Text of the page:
Friday, September 10, 2021
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The future of gun legislation in Kansas City and Missouri

All it took was one man with a gun for many Kansas Citians to stay home on First Friday last week, paralyzed with fear. With 112 gun related homicides reported in Kansas City in 2019 according to the Kansas City Star, this fear seems justified.  

In August when city council members introduced two ordinances aimed at combating gun crime by preventing minors getting ahold of firearms. 

“Instead of kind of waving a white flag and saying, ‘We can’t do anything,’ today we said, We can,’” said Mayor Quinton Lucas. 

The ordinances criminalize the possession of a handgun by a minor and require a parent’s permission for a minor to be sold or given a firearm. 

One criticism of the new ordinances is that they do not go far enough and are merely implementations of existing federal law. 

While many citizens call for more stringent and comprehensive gun reform, Lucas and the City Council only have so much authority when it comes to gun laws. 

“There is a state law that preempts local regulation on guns,” said law professor and Assistant Dean of Students Allen Rostron. “It’s a result of the fact that, politically, the state as a whole may be more conservative than some of the cities within the state.” 

Missouri removed the majority of authority local municipalities had to regulate firearms through pre-emption laws. This has left Kansas City few options.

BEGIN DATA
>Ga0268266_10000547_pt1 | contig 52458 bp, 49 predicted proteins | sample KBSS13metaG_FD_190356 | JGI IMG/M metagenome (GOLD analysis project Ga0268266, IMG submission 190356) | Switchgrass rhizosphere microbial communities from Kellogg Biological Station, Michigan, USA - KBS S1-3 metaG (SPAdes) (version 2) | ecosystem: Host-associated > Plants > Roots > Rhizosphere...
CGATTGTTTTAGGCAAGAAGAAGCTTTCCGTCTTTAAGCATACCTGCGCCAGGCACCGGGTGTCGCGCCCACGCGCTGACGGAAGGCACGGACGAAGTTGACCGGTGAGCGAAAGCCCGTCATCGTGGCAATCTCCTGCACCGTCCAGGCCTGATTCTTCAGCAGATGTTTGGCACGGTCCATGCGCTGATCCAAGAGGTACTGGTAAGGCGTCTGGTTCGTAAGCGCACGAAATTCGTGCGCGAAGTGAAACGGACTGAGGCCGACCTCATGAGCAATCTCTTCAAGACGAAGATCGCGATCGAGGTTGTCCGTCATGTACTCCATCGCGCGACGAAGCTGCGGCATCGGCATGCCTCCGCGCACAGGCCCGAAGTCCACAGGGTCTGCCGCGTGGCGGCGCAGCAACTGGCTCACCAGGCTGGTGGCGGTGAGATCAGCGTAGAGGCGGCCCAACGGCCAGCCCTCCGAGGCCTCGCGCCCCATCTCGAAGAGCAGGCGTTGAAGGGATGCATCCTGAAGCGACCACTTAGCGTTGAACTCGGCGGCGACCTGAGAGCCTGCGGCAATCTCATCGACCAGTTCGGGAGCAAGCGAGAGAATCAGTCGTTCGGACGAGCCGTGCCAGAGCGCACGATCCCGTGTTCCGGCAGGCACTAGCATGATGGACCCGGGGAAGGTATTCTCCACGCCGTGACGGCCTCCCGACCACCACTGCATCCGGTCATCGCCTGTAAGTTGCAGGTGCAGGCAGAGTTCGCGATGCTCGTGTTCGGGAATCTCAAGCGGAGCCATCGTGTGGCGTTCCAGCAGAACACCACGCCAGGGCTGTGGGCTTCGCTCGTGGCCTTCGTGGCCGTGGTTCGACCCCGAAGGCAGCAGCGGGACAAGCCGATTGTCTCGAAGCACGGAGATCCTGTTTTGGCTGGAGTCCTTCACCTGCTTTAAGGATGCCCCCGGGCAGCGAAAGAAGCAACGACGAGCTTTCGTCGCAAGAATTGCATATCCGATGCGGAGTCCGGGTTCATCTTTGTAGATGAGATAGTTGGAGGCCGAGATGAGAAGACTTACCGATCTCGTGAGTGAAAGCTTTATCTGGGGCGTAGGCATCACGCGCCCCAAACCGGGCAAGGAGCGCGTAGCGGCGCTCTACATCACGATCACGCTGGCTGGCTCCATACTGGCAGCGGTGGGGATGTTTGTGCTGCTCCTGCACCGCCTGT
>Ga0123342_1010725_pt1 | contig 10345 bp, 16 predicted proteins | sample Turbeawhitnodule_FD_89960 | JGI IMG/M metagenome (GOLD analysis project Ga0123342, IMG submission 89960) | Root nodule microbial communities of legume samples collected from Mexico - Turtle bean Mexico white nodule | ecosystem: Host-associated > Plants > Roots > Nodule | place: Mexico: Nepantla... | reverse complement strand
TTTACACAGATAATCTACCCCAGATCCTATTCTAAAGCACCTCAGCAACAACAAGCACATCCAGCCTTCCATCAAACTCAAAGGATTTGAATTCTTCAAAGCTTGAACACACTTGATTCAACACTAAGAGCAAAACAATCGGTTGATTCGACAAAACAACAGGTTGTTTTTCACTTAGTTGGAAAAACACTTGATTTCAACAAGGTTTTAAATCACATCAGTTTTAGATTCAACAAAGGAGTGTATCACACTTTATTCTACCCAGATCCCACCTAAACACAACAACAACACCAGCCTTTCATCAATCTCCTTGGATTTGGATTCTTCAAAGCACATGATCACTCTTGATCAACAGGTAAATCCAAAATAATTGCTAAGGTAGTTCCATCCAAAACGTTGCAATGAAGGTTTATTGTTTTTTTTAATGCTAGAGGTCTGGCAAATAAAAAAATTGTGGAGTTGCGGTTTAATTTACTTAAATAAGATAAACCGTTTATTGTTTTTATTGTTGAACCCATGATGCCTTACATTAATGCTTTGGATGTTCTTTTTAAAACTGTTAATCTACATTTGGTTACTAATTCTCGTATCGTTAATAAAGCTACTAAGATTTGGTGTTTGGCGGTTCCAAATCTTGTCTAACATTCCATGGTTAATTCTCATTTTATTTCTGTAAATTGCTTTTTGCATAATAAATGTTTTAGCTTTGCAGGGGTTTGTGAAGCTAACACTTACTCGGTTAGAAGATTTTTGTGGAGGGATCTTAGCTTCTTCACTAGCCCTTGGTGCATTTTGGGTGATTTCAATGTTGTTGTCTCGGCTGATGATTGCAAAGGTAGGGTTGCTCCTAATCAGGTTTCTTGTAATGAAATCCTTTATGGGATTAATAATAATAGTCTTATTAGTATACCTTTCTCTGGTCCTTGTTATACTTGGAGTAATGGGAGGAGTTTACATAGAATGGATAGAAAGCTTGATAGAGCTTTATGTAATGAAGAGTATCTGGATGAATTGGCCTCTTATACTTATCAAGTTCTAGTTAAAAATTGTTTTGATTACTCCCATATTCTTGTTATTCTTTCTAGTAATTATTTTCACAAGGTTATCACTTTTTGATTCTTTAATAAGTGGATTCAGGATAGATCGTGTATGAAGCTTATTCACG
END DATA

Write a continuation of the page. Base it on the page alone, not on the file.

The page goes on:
“They can ask the general assembly to change things,” Rostron added. “For the most part, their hands are tied.”

Campus Carry was a controversial measure proposed and debated in the last legislative session and is another gun law that cities and state universities have little-to-no authority on. The bill, sponsored by State Rep. Jered Taylor, aimed to limit restrictions on where a concealed firearm could be carried. Taylor’s measure would allow concealed-carry weapons on campuses and in government buildings, as well as other previously restricted locations. 

Taylor’s bill was not passed in the last session due to time restraints, Rostron explained, but it will likely be brought back next session and is expected to pass.

Many students, in contrast with our state legislature, think that campus carry would not make our schools safer. 

“In high schools, girls are not allowed to wear certain things because it is distracting,” said sophomore Charisma Sewell said. “I think having guns in a classroom is distracting…it is going to make students more uncomfortable.” 

One thing both Rostron and Sewell agreed on is that students can make their voice heard (whether for or against gun reform) by talking to their representatives. You can find your representatives and their contact information below:

Missouri Find my Legislator –

KSLeg Lookup –

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